Impairment of endothelial function by cigarette smoke is not caused by a specific smoke constituent, but by vagal input from the airway
Cite this dataset
Nabavizadeh, Pooneh et al. (2022). Impairment of endothelial function by cigarette smoke is not caused by a specific smoke constituent, but by vagal input from the airway [Dataset]. Dryad. https://doi.org/10.7272/Q6VM49JF
Background: Exposure to tobacco or marijuana smoke, or e-cigarette aerosols, causes vascular endothelial dysfunction in humans and rats. We aimed to determine what constituent, or class of constituents, of smoke, is responsible for endothelial functional impairment.
Methods: We investigated several smoke constituents that we hypothesized to mediate this effect by exposing rats and measuring arterial flow-mediated dilation (FMD) pre- and post-exposure. We measured FMD before and after inhalation of sidestream smoke from research cigarettes containing normal and reduced nicotine level with and without menthol, as well as two of the main aldehyde gases found in both smoke and e-cigarette acrolein (acrolein and acetaldehyde), and inert carbon nanoparticles.
Results: FMD was reduced by all four kinds of research cigarettes, with the extent of reduction ranging from 20–46% depending on the cigarette type. While nicotine was not required for the impairment, higher nicotine levels in smoke were associated with a greater percent reduction of FMD (41.1±4.5% percent reduction vs. 19.2±9.5%; p=0.047). Lower menthol levels were also associated with a greater percent reduction of FMD (18.5±9.8% vs. 40.5±4.8%; p=0.048). Inhalation of acrolein or acetaldehyde gases at smoke-relevant concentrations impaired FMD by roughly 50% (p=0.001). However, inhalation of inert carbon nanoparticles at smoke-relevant concentrations with no gas phase also impaired FMD by a comparable amount (p<0.001). Bilateral cervical vagotomy blocked the impairment of FMD by tobacco smoke.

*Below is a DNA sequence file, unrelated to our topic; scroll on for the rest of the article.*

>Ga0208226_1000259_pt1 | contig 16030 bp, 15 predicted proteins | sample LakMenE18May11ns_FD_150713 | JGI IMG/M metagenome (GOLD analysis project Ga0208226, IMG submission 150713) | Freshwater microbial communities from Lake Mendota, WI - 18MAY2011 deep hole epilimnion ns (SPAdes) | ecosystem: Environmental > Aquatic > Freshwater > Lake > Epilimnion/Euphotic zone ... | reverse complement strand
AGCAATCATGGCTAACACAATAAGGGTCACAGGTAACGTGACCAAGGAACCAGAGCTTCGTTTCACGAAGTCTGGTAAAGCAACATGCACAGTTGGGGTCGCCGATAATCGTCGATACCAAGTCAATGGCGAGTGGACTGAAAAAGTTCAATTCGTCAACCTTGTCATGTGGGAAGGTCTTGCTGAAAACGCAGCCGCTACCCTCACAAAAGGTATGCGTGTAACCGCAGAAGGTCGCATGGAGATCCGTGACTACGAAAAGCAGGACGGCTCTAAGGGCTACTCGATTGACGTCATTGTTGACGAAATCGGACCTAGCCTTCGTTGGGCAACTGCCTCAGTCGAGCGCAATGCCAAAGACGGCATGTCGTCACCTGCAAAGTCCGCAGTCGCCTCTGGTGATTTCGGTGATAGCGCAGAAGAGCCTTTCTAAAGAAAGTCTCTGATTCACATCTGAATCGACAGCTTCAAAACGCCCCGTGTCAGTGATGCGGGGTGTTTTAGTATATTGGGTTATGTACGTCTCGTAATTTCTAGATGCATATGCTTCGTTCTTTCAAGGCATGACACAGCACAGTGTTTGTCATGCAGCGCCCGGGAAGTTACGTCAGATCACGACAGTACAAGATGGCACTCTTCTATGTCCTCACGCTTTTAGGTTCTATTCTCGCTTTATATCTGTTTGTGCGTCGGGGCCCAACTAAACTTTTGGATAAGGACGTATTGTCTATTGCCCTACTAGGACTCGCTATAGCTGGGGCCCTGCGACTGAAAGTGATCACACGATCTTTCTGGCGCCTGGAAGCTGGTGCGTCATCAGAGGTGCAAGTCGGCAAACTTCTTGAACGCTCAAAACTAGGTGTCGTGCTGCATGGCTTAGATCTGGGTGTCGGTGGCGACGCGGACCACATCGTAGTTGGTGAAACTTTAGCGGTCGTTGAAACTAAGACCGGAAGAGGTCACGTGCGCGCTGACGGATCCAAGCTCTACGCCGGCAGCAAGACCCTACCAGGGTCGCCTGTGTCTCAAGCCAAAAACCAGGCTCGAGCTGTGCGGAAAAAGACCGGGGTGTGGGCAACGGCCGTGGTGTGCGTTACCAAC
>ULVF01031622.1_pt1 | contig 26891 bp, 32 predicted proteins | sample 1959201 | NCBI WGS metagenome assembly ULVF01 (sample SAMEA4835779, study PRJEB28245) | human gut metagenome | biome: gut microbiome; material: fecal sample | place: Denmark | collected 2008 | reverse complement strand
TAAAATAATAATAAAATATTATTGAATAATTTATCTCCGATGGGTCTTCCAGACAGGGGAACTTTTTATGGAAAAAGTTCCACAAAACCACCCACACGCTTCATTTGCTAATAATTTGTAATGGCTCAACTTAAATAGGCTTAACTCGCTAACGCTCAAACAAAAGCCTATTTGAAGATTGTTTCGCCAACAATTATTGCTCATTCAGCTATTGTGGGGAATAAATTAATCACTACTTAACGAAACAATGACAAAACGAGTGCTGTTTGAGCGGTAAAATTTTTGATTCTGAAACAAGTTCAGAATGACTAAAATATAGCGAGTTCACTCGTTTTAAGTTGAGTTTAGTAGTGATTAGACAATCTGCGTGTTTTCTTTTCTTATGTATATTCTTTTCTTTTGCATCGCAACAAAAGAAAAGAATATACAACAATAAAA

Conclusions: There is no single constituent or class of constituents responsible for acute impairment of endothelial function by smoke; rather, we propose that acute endothelial dysfunction by disparate inhaled products is caused by vagus nerve signaling initiated by airway irritation.
Raw ultrasound data were collected by a 35 MHz ultrasound transducer (Vevo660 and Vevo 3100 LT; VisualSonics, Toronto, Canada). Ultrasound images were processed using an automated system (Brachial Analyzer; Medical Imaging Applications, Coralville, IA).
Use VisualSonics Vevo software for viewing .vsi images and Brachial Analyzer for diameter measurements.
National Heart Lung and Blood Institute
United States Food and Drug Administration
National Cancer Institute
Roy E. Thomas Medical Foundation